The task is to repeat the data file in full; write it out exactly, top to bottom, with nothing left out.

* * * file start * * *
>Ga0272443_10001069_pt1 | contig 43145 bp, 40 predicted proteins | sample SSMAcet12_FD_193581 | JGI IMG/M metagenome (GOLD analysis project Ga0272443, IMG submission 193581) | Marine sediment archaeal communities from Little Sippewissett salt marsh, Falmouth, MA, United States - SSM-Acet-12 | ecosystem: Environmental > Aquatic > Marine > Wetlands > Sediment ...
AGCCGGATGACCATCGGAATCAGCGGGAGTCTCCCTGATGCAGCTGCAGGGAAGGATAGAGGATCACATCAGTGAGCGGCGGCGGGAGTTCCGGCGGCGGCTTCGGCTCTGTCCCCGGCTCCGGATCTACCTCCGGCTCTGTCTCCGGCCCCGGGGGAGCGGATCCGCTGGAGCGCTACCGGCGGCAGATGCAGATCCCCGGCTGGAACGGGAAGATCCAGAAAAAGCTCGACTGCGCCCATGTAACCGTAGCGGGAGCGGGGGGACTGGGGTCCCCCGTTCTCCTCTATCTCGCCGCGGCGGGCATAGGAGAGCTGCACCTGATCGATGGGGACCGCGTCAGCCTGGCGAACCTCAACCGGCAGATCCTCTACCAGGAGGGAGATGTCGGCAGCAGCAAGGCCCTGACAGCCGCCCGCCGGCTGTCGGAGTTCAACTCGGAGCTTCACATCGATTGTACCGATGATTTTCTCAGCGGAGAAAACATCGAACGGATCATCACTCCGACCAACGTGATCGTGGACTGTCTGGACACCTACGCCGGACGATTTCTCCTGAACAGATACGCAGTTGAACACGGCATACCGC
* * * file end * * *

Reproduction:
>Ga0272443_10001069_pt1 | contig 43145 bp, 40 predicted proteins | sample SSMAcet12_FD_193581 | JGI IMG/M metagenome (GOLD analysis project Ga0272443, IMG submission 193581) | Marine sediment archaeal communities from Little Sippewissett salt marsh, Falmouth, MA, United States - SSM-Acet-12 | ecosystem: Environmental > Aquatic > Marine > Wetlands > Sediment ...
AGCCGGATGACCATCGGAATCAGCGGGAGTCTCCCTGATGCAGCTGCAGGGAAGGATAGAGGATCACATCAGTGAGCGGCGGCGGGAGTTCCGGCGGCGGCTTCGGCTCTGTCCCCGGCTCCGGATCTACCTCCGGCTCTGTCTCCGGCCCCGGGGGAGCGGATCCGCTGGAGCGCTACCGGCGGCAGATGCAGATCCCCGGCTGGAACGGGAAGATCCAGAAAAAGCTCGACTGCGCCCATGTAACCGTAGCGGGAGCGGGGGGACTGGGGTCCCCCGTTCTCCTCTATCTCGCCGCGGCGGGCATAGGAGAGCTGCACCTGATCGATGGGGACCGCGTCAGCCTGGCGAACCTCAACCGGCAGATCCTCTACCAGGAGGGAGATGTCGGCAGCAGCAAGGCCCTGACAGCCGCCCGCCGGCTGTCGGAGTTCAACTCGGAGCTTCACATCGATTGTACCGATGATTTTCTCAGCGGAGAAAACATCGAACGGATCATCACTCCGACCAACGTGATCGTGGACTGTCTGGACACCTACGCCGGACGATTTCTCCTGAACAGATACGCAGTTGAACACGGCATACCGC